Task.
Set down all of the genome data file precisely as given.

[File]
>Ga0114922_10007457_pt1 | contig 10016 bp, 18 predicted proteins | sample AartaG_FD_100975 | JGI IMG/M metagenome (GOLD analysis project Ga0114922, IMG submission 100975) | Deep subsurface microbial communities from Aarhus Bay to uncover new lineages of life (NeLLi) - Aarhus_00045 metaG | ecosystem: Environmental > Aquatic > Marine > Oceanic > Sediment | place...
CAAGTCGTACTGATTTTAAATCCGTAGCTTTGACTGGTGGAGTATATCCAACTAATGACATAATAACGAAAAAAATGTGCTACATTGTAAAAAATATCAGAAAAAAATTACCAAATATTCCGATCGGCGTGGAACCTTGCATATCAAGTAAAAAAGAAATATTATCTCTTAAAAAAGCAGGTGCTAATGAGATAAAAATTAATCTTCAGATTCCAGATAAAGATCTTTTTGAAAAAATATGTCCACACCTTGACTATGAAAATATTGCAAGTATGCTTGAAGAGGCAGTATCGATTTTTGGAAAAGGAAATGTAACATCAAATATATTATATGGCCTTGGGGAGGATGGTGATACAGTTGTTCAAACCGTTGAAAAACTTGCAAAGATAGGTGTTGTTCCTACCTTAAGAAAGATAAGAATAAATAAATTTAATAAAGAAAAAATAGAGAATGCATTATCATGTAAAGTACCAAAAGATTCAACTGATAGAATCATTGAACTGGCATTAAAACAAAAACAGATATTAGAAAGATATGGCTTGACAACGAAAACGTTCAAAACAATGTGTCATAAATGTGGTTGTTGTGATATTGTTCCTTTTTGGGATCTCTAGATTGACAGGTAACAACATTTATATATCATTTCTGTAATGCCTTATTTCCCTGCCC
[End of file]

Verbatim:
>Ga0114922_10007457_pt1 | contig 10016 bp, 18 predicted proteins | sample AartaG_FD_100975 | JGI IMG/M metagenome (GOLD analysis project Ga0114922, IMG submission 100975) | Deep subsurface microbial communities from Aarhus Bay to uncover new lineages of life (NeLLi) - Aarhus_00045 metaG | ecosystem: Environmental > Aquatic > Marine > Oceanic > Sediment | place...
CAAGTCGTACTGATTTTAAATCCGTAGCTTTGACTGGTGGAGTATATCCAACTAATGACATAATAACGAAAAAAATGTGCTACATTGTAAAAAATATCAGAAAAAAATTACCAAATATTCCGATCGGCGTGGAACCTTGCATATCAAGTAAAAAAGAAATATTATCTCTTAAAAAAGCAGGTGCTAATGAGATAAAAATTAATCTTCAGATTCCAGATAAAGATCTTTTTGAAAAAATATGTCCACACCTTGACTATGAAAATATTGCAAGTATGCTTGAAGAGGCAGTATCGATTTTTGGAAAAGGAAATGTAACATCAAATATATTATATGGCCTTGGGGAGGATGGTGATACAGTTGTTCAAACCGTTGAAAAACTTGCAAAGATAGGTGTTGTTCCTACCTTAAGAAAGATAAGAATAAATAAATTTAATAAAGAAAAAATAGAGAATGCATTATCATGTAAAGTACCAAAAGATTCAACTGATAGAATCATTGAACTGGCATTAAAACAAAAACAGATATTAGAAAGATATGGCTTGACAACGAAAACGTTCAAAACAATGTGTCATAAATGTGGTTGTTGTGATATTGTTCCTTTTTGGGATCTCTAGATTGACAGGTAACAACATTTATATATCATTTCTGTAATGCCTTATTTCCCTGCCC